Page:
I enjoy planting herbs in my garden, but most of them die back throughout the winter. Given how frequently I use herbs in cooking, here’s a quick solution I found: Grow herbs indoors!
Even if you’ve never planted anything before but dream of plucking fresh vegetables from your kitchen window sill, a tiny plot of herbs is a great place to start. It’s low-cost and low-risk: all you need are a few pots to grow in, a bag of soil, and a sunny window to get started. Herbs are also known for being compact, quick to grow, and beneficial, making them an excellent start to your gardening journey.
Today, we will walk you on how to grow herbs indoors and provide you with the basics of growing herbs in general, including pros and cons of seeds vs seedlings, plus my top herb picks. Let’s go!
Why Grow Herbs Indoors?
What matters to foods the most is how it tastes! Fresh herbs enhance the flavor of foods tremendously. I used fresh herbs in various dishes, including herb butter, pesto sauces, calming teas, and even skincare items, so having a plentiful supply is a blessing all year. Herbs are also well known for their ability to improve the health of people and animals. They’re great for natural remedies and just as tasty in cooking as in drinks.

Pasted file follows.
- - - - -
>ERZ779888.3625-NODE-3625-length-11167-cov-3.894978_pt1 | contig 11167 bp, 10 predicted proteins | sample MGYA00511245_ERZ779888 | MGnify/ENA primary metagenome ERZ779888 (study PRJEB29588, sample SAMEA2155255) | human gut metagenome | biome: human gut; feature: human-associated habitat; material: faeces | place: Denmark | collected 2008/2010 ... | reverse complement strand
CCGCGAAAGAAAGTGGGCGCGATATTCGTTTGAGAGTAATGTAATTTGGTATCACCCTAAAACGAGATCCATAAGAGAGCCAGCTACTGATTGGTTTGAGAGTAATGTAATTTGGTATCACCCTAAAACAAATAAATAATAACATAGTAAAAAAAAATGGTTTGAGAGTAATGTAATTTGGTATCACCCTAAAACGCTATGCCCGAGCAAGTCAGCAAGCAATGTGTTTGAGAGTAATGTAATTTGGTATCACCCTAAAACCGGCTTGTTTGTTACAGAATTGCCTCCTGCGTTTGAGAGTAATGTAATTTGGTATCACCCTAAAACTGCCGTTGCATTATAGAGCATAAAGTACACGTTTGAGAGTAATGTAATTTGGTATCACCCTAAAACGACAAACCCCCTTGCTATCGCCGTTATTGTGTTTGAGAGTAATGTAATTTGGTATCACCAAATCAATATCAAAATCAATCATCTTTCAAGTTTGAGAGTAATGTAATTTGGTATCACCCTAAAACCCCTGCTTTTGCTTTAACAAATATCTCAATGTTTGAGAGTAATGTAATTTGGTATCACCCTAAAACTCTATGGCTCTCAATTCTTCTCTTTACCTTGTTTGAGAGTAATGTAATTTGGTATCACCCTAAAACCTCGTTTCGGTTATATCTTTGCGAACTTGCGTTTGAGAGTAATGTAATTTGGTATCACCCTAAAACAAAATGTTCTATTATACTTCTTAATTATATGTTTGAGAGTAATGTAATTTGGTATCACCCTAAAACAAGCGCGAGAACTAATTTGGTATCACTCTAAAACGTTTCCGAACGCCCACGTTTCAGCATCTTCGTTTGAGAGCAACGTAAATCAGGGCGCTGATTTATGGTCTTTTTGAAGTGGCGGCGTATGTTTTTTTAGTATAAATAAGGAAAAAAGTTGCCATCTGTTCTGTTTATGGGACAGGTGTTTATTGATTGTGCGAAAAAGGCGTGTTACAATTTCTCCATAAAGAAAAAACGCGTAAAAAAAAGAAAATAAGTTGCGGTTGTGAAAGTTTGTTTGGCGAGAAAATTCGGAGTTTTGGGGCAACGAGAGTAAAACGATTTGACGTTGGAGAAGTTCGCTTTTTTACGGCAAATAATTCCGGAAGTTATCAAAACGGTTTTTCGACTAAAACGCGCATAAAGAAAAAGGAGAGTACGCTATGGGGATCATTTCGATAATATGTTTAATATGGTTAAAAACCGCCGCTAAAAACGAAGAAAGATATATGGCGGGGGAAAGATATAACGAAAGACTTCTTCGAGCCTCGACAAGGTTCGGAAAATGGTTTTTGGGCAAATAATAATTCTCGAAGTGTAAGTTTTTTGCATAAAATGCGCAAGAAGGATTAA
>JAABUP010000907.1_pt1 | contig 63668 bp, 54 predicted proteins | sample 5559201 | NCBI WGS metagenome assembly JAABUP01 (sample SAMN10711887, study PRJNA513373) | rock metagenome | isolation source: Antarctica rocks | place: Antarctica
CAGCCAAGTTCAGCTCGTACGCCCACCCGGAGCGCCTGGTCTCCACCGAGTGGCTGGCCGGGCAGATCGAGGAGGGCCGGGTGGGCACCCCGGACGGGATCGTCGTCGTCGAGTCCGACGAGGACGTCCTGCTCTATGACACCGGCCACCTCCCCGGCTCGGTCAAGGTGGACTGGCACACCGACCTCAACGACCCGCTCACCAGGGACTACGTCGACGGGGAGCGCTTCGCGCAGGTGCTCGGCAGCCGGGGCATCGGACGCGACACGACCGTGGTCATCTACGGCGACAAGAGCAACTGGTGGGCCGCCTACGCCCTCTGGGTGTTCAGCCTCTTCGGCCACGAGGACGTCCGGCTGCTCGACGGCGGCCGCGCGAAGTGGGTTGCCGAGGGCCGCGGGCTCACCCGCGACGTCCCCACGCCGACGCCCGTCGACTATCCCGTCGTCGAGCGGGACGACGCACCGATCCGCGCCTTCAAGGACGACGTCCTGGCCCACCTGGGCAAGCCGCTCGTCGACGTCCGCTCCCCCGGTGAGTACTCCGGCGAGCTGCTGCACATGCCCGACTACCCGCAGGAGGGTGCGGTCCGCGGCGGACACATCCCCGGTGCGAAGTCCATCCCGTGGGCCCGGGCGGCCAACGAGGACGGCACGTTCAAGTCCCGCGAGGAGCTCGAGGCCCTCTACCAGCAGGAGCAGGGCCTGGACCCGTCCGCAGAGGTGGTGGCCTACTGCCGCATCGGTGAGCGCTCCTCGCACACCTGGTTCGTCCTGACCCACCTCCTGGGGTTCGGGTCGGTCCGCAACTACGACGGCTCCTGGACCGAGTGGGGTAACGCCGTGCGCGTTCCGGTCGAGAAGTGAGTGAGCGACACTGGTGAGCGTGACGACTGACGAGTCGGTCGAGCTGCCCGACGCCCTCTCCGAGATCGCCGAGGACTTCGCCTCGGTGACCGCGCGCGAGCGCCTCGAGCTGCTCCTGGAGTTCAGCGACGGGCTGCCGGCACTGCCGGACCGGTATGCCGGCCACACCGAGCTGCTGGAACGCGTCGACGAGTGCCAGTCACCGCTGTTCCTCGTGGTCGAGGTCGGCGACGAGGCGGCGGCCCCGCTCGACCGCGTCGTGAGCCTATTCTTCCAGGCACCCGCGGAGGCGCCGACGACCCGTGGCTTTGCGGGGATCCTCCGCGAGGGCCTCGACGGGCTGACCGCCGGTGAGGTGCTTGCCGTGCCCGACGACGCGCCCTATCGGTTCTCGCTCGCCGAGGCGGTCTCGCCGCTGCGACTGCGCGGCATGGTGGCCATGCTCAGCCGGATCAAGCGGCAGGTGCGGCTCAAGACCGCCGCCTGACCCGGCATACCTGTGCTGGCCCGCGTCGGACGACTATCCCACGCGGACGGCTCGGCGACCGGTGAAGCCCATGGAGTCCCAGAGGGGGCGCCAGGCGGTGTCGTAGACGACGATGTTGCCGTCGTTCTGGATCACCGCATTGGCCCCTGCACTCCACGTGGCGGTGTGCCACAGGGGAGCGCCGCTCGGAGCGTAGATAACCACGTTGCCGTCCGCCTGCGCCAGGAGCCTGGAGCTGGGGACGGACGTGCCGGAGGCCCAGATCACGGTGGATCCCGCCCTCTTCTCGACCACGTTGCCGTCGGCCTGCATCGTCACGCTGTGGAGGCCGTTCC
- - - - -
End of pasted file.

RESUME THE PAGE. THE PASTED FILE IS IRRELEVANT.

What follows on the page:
Herbs are used in complementary therapy, making them a versatile and practical treatment option. Growing herbs indoors is a cool way to experiment with culinary herb gardening. When you grow herbs indoors, you’ll be able to control the space and the amount you grow. You can change your mind about what kind of growing environment you want from season to season or month to month, which will make it easier for you to experiment with different herbs in your garden and determine what works best for you and your family’s needs.